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Old 09-01-2010, 01:08 PM   #21
DHR
Member
DHR began at the beginning.
 
Posts: 24
Karma: 10
Join Date: May 2010
Location: Toronto
Device: Kobo original, Kobo Vox, iPad1, HP TouchPad, BB PlayBook
Quote:
Originally Posted by zoran View Post
Aside I run dd-wrt on the router, I assume there are parts that are
not open to the public. Exactly parts you are keen to know about.
It is possible to divide to the project for screen support, project for
battery support, base system team, db team... And project manager
to put that together. And us to test it and report back. There was
a moment to start community support, just as nokia did with maemo.
The moment went. The train has gone. Users got their cup of silence
from manufacturer. I noticed all people asking this kind of question
moved away. I was part of maemo community. Not a sign of it for
this device. Not a server to store the code or api. Now, I rather play
with sheevaplug than try to decrypt hidden code.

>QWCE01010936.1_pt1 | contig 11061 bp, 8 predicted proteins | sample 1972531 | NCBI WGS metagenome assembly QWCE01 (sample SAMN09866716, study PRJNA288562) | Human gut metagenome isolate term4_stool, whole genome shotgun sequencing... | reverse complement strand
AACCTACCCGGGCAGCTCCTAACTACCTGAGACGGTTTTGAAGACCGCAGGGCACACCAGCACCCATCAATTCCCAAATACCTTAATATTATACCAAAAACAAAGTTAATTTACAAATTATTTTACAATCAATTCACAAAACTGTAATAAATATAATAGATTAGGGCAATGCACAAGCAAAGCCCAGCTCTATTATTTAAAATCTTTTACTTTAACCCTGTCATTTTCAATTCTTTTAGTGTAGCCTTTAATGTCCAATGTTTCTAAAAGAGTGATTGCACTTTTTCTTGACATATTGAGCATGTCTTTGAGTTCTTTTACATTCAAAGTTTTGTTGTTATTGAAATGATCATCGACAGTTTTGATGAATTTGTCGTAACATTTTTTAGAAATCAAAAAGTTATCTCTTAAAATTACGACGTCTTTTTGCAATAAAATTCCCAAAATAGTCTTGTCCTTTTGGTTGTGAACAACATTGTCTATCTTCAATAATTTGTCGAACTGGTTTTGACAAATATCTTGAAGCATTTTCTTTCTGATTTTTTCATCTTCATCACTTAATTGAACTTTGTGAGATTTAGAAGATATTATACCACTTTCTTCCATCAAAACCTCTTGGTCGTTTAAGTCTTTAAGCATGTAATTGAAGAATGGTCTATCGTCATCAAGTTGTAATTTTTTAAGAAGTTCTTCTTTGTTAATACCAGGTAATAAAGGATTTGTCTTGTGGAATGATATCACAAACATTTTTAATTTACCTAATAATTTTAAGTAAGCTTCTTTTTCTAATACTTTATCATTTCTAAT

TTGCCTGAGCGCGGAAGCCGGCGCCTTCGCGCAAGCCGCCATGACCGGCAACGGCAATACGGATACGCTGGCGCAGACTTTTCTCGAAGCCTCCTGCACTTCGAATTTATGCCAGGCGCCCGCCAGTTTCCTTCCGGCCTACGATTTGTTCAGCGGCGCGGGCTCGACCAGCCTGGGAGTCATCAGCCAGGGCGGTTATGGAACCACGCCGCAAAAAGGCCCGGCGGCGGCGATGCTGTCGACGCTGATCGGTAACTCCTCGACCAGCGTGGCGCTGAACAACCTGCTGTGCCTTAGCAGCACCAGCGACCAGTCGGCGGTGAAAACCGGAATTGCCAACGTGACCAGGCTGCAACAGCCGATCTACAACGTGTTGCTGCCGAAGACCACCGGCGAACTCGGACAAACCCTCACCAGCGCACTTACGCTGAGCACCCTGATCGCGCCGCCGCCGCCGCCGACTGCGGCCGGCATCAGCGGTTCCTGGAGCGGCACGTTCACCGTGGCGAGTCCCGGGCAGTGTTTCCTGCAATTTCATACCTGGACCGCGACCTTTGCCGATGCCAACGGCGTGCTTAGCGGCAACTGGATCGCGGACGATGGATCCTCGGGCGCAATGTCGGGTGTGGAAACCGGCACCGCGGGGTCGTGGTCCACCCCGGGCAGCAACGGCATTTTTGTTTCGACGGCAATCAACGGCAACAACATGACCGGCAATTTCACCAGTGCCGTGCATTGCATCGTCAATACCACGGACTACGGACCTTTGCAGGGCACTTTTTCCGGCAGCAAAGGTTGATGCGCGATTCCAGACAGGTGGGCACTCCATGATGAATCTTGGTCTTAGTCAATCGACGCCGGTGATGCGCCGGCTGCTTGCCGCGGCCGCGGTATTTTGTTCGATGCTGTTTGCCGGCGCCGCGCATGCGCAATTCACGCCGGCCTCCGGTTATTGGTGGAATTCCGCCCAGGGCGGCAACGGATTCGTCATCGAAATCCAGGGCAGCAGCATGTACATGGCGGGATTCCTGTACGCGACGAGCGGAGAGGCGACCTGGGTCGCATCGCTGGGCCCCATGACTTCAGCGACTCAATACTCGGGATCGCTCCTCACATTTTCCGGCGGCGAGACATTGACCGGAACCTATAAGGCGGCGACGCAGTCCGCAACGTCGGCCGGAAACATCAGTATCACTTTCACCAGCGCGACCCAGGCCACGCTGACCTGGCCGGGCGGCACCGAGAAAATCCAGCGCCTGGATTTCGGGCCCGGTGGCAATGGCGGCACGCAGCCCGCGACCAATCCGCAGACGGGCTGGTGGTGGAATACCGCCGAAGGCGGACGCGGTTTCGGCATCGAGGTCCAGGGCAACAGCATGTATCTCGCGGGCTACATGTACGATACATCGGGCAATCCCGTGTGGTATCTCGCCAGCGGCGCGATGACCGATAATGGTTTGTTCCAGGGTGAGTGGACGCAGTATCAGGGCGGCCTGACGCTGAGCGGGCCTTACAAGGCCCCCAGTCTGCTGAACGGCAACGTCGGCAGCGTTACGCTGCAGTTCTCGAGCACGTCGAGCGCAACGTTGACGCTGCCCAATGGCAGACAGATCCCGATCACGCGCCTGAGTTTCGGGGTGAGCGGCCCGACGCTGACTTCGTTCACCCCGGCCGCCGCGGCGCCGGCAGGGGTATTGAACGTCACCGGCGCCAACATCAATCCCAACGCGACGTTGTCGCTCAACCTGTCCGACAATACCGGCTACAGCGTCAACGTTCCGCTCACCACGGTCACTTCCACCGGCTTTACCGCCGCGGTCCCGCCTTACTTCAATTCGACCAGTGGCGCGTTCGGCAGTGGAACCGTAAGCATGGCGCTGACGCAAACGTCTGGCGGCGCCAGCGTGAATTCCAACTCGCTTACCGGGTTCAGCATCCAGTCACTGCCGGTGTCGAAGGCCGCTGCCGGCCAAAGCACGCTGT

Best regards.
Very insightful comments (if a little hard to read).

Why do you prefer dd-wrt? I presume for pragmatic reasons. The community model of OpenWRT appeals to me but it and its products are not perfect.

An open eReader platform appeals to me in the abstract.

Concretely, it would be nice to have an ability to carry around a catalogue of my books. I don't want to be tied to LibraryThing, but think of downloading a LibraryThing catalogue and being able to access it from your Kobo while out and about.

Optimistically, I assume others have ideas for improvements that I'd like too.

Is Maemo practically open? Has any third-party produced a new build of the OS? My impression has been that as soon as Nokia gets tired of a model (770, n800, and maybe n810) they become frozen in time. If the community could build newer firmware, I would have expected that they would have done so; perhaps they move on too.

I fear that you are right that it is too late to start a community. Among other things, I think that a new product cycle of eReaders is about to start. We don't even know if Kobo will be part of it.

Which are the most hacker-friendly eReaders? My feeling is that only devices with electronic paper count.
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